At Scuderia Ferrari for the 1953 season, Hawthorn immediately showed his worth with victory, at his ninth attempt, in the French Grand Prix at Reims, outmanoeuvring Juan Manuel Fangio in what became dubbed 'the race of the century' with the top four drivers finishing within five seconds of each other after 60 laps.[11] This and two other podia finishes helped him end the season fourth overall.[12] He also won the BRDC International Trophy [13] and the Ulster Trophy [14] as well as the 24 Heures de Spa Francorchamps with Ferrari team-mate Giuseppe Farina.[15]

Hawthorn was less fortunate in 1954, suffering serious burns in a crash during the Gran Premio di Siracusa,[3] but finished the year with three seconds and then victory in the season finale in Spain, placing him third in the driver’s championship.[16] Following the death of his father, Hawthorn left Ferrari to race for Tony Vandervell’s Vanwall team, as he needed to spend more time at the family garage he had inherited,[3] but after two races returned to Ferrari.

1955 24 Hours of Le Mans[edit]

The 1955 Le Mans accident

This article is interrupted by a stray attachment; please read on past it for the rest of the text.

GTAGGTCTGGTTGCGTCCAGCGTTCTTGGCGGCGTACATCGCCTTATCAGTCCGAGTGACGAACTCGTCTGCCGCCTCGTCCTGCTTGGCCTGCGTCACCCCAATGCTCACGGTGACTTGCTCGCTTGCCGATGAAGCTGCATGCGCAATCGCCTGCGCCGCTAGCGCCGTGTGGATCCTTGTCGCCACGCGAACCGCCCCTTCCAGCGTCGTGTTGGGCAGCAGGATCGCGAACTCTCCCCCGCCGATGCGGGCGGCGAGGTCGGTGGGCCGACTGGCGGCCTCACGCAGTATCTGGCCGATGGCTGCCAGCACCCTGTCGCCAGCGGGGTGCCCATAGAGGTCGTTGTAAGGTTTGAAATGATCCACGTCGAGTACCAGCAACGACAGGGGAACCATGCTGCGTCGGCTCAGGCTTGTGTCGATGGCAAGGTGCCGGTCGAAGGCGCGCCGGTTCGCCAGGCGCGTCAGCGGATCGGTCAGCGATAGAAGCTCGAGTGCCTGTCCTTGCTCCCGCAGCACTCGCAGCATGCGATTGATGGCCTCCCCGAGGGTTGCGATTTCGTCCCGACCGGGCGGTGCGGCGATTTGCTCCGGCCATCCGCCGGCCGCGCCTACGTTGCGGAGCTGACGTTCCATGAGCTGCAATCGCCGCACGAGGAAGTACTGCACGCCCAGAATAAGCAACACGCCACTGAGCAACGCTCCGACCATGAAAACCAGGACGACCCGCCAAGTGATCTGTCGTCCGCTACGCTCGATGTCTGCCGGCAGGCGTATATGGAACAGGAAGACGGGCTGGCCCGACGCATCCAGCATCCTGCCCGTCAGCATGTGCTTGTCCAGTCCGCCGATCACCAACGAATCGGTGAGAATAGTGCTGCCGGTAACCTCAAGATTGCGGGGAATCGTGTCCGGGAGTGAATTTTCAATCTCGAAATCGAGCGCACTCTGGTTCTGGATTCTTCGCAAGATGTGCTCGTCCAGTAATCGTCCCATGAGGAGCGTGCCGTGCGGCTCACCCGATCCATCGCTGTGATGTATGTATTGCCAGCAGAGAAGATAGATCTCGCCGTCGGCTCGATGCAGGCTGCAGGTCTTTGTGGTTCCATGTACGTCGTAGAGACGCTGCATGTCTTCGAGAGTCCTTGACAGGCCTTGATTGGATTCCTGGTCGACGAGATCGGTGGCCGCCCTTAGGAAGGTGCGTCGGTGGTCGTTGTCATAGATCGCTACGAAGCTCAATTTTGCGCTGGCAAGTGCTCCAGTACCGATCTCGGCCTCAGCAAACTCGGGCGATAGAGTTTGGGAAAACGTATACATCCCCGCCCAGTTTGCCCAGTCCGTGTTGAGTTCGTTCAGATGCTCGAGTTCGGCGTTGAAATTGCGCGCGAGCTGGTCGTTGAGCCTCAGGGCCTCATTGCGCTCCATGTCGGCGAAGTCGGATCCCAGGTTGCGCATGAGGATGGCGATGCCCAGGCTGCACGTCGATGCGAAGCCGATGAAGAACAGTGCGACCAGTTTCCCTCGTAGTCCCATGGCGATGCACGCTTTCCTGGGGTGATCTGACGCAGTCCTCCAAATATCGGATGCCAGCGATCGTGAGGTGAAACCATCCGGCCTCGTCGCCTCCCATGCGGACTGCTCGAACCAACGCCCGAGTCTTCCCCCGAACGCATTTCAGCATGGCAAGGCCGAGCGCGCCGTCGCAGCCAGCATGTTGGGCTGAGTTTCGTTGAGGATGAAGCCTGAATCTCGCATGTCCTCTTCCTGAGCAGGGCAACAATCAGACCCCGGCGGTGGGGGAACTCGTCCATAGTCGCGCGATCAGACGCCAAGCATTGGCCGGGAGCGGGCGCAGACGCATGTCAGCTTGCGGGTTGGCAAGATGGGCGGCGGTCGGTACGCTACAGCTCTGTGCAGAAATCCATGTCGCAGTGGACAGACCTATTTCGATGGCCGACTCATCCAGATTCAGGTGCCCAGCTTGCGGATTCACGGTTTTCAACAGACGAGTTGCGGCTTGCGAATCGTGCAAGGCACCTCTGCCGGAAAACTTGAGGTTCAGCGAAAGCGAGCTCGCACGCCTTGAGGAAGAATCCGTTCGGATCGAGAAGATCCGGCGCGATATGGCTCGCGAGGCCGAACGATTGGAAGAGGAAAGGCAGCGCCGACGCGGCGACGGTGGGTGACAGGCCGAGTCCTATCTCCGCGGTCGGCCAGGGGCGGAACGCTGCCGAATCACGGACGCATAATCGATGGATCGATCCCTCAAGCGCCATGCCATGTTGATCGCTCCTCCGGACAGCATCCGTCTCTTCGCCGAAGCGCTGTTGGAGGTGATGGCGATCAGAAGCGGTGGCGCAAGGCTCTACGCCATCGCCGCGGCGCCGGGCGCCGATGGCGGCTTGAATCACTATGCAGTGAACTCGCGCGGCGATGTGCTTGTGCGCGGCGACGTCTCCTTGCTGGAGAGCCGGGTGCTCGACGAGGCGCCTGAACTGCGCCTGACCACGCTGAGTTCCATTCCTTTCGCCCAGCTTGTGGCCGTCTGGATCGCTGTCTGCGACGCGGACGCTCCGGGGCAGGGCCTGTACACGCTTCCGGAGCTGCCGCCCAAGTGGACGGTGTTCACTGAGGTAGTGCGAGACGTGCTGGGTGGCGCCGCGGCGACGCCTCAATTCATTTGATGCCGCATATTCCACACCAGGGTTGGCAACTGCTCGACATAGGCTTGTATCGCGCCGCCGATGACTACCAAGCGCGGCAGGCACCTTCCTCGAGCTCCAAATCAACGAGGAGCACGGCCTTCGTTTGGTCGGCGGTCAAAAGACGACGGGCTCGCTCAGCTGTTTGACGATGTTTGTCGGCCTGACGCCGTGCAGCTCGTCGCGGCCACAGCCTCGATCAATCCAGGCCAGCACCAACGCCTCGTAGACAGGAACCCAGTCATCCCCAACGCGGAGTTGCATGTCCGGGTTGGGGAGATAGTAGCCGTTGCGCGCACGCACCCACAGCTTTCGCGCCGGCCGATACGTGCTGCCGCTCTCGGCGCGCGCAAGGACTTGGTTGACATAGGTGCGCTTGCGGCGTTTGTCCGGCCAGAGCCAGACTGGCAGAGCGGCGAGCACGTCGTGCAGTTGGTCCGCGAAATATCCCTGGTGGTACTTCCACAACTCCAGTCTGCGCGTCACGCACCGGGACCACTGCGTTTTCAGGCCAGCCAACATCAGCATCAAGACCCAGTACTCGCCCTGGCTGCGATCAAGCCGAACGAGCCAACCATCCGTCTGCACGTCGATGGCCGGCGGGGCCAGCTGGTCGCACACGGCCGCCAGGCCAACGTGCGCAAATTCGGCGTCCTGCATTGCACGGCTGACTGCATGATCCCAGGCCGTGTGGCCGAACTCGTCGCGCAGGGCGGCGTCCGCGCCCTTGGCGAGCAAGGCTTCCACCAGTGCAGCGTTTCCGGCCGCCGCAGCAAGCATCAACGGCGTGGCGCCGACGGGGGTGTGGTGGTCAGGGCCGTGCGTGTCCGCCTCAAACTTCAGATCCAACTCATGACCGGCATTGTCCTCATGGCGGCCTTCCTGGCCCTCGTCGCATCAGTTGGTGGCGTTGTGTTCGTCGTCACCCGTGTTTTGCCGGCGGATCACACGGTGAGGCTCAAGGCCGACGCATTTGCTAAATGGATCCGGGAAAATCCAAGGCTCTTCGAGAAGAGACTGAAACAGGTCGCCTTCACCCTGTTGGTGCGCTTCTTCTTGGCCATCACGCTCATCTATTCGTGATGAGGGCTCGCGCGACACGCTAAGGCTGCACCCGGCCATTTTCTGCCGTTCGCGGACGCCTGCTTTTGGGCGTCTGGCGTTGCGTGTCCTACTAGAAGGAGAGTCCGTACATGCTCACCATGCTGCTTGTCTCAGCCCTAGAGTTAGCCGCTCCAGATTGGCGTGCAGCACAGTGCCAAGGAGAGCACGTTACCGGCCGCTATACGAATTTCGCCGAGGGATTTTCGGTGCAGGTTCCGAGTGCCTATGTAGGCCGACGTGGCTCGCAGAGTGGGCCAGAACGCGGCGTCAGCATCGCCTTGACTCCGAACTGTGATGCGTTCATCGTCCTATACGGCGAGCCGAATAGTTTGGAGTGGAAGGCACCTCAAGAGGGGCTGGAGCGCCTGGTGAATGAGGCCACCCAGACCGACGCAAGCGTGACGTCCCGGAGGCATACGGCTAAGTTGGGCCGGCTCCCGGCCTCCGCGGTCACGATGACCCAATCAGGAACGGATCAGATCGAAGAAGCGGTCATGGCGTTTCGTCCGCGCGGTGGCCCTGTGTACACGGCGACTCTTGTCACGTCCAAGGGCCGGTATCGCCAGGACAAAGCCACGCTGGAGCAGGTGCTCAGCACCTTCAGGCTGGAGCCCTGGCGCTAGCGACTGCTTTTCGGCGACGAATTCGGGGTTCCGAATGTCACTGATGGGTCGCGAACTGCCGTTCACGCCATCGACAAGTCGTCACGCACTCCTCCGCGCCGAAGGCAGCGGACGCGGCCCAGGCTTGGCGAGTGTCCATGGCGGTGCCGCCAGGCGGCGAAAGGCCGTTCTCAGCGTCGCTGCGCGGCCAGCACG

In January 1955, Hawthorn joined the Jaguar racing team, replacing Stirling Moss, who had left for Mercedes.[17] Hawthorn won the 1955 les 24 Heures du Mans following what has been described as an inspired drive in which he set a lap record of 122.388 mph during a three-hour duel with Fangio in the early stages. The race was marred by the worst disaster in motor racing history - a crash which killed 84 spectators and driver Pierre Levegh, after Hawthorn had suddenly braked in front of Lance Macklin's Healey after overtaking him to enter the pits, causing Macklin to swerve into the path of Levegh's Mercedes. After colliding with the Healey, the Mercedes skipped the earthen embankment separating the spectator area from the track, bounced through spectator enclosures, then hit a concrete stairwell structure head-on. The impact shattered the front end of the car, which then somersaulted high, pitching debris into the spectator area, before landing atop the earthen embankment. The debris, including bonnet, engine, and front axle, which separated from the frame, flew through the crowd. Eight hours later, while leading the race 1.5 laps ahead of the Jaguar team, the Mercedes team withdrew from the race, ostensibly as a mark of respect for those who had perished in the accident; the Jaguar team was invited to join them but declined.[18] The French press carried photographs of Hawthorn and Ivor Bueb celebrating their win with the customary champagne but treated them with scorn.[19] The official inquiry into the accident ruled that Hawthorn was not responsible for the crash, and that it was merely a racing incident. The death of the spectators was blamed on inadequate safety standards for track design. The Grandstand and pit areas were demolished and rebuilt soon after.[19] The death toll led to a ban on motorsports in France, Spain, Switzerland, Germany and other nations, until the tracks could be brought to a higher safety standard.